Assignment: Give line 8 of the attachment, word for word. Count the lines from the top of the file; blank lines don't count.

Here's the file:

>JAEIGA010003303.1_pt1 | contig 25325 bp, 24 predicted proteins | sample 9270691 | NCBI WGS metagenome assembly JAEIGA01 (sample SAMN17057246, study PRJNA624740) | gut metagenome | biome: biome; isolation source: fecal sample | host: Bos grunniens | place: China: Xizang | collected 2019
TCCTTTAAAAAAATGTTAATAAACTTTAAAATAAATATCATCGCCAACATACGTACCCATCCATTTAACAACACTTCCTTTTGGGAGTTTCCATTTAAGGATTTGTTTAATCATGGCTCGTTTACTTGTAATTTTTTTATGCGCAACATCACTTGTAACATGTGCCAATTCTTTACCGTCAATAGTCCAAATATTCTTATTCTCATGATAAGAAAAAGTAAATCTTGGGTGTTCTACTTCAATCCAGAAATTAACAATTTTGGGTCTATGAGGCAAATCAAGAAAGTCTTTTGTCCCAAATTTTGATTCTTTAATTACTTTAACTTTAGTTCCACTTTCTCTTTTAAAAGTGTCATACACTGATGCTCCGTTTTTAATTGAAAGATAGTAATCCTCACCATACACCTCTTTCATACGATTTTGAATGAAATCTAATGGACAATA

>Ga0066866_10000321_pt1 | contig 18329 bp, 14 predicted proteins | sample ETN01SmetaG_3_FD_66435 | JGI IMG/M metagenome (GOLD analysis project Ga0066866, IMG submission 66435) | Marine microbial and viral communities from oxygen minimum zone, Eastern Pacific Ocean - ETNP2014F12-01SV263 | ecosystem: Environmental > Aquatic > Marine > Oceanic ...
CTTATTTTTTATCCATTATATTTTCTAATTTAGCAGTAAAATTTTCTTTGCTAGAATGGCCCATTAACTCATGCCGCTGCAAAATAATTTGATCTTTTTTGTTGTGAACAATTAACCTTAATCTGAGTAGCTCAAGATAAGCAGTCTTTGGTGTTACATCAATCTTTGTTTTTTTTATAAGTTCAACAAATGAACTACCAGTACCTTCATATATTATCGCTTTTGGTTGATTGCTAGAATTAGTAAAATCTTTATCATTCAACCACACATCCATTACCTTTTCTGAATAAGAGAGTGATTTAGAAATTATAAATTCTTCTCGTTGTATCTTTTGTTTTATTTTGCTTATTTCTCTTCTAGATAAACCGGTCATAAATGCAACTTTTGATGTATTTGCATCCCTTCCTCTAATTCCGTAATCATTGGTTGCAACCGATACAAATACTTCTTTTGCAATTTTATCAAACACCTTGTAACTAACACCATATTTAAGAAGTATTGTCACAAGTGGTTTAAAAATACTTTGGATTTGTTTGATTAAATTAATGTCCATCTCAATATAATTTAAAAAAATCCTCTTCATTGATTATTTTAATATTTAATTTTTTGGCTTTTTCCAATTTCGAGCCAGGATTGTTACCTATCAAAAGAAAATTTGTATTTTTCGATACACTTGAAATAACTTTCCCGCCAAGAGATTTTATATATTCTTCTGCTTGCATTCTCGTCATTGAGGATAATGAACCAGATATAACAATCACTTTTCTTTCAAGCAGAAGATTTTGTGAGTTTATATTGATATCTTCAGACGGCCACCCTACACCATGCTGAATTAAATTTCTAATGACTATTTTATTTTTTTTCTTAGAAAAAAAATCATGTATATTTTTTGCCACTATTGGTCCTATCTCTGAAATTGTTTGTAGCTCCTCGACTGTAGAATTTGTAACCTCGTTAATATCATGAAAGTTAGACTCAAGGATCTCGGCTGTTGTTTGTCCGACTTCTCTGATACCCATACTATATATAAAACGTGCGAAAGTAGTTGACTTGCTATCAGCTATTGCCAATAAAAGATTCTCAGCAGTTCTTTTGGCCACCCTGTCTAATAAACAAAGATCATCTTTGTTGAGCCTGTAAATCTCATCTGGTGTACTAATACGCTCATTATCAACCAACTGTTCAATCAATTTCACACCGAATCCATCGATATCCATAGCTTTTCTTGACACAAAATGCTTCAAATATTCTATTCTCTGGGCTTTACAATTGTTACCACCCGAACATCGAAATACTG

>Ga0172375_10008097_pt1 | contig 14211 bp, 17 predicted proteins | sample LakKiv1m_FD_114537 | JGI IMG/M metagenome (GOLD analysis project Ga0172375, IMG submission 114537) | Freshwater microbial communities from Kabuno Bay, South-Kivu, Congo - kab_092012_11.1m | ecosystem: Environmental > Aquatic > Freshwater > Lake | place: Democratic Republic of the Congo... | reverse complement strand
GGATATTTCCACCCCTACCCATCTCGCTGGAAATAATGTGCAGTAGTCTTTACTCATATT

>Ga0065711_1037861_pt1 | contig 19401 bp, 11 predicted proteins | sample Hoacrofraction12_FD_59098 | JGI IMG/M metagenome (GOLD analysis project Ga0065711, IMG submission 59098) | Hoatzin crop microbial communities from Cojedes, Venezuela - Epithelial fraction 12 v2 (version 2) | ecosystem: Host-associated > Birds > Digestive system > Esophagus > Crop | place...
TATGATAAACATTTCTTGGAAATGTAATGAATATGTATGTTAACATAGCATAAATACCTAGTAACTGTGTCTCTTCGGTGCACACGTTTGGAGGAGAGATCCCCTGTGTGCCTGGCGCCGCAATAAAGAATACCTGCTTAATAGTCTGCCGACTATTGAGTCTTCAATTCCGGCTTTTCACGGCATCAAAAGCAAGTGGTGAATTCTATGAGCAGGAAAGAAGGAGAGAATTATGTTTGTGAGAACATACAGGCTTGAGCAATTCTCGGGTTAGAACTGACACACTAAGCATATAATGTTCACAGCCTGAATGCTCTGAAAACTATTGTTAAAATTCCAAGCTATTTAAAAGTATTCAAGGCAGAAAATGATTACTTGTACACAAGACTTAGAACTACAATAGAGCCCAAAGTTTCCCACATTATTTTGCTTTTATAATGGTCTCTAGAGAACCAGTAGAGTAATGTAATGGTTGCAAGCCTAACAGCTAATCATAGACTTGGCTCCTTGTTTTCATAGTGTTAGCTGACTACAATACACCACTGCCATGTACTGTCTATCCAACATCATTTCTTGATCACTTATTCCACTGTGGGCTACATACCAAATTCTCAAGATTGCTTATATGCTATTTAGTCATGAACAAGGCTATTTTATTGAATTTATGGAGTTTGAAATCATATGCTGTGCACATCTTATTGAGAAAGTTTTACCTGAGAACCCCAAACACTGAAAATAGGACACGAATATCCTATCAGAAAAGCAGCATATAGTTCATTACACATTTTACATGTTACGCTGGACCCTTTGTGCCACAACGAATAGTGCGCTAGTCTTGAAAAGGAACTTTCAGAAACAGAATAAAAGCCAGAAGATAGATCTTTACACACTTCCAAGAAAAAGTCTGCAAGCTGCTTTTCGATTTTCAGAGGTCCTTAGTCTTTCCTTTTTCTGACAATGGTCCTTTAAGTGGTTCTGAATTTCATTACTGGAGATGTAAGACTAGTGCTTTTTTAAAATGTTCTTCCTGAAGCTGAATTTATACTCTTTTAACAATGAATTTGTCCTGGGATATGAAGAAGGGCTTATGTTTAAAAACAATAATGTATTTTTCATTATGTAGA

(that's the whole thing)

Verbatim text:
TATGATAAACATTTCTTGGAAATGTAATGAATATGTATGTTAACATAGCATAAATACCTAGTAACTGTGTCTCTTCGGTGCACACGTTTGGAGGAGAGATCCCCTGTGTGCCTGGCGCCGCAATAAAGAATACCTGCTTAATAGTCTGCCGACTATTGAGTCTTCAATTCCGGCTTTTCACGGCATCAAAAGCAAGTGGTGAATTCTATGAGCAGGAAAGAAGGAGAGAATTATGTTTGTGAGAACATACAGGCTTGAGCAATTCTCGGGTTAGAACTGACACACTAAGCATATAATGTTCACAGCCTGAATGCTCTGAAAACTATTGTTAAAATTCCAAGCTATTTAAAAGTATTCAAGGCAGAAAATGATTACTTGTACACAAGACTTAGAACTACAATAGAGCCCAAAGTTTCCCACATTATTTTGCTTTTATAATGGTCTCTAGAGAACCAGTAGAGTAATGTAATGGTTGCAAGCCTAACAGCTAATCATAGACTTGGCTCCTTGTTTTCATAGTGTTAGCTGACTACAATACACCACTGCCATGTACTGTCTATCCAACATCATTTCTTGATCACTTATTCCACTGTGGGCTACATACCAAATTCTCAAGATTGCTTATATGCTATTTAGTCATGAACAAGGCTATTTTATTGAATTTATGGAGTTTGAAATCATATGCTGTGCACATCTTATTGAGAAAGTTTTACCTGAGAACCCCAAACACTGAAAATAGGACACGAATATCCTATCAGAAAAGCAGCATATAGTTCATTACACATTTTACATGTTACGCTGGACCCTTTGTGCCACAACGAATAGTGCGCTAGTCTTGAAAAGGAACTTTCAGAAACAGAATAAAAGCCAGAAGATAGATCTTTACACACTTCCAAGAAAAAGTCTGCAAGCTGCTTTTCGATTTTCAGAGGTCCTTAGTCTTTCCTTTTTCTGACAATGGTCCTTTAAGTGGTTCTGAATTTCATTACTGGAGATGTAAGACTAGTGCTTTTTTAAAATGTTCTTCCTGAAGCTGAATTTATACTCTTTTAACAATGAATTTGTCCTGGGATATGAAGAAGGGCTTATGTTTAAAAACAATAATGTATTTTTCATTATGTAGA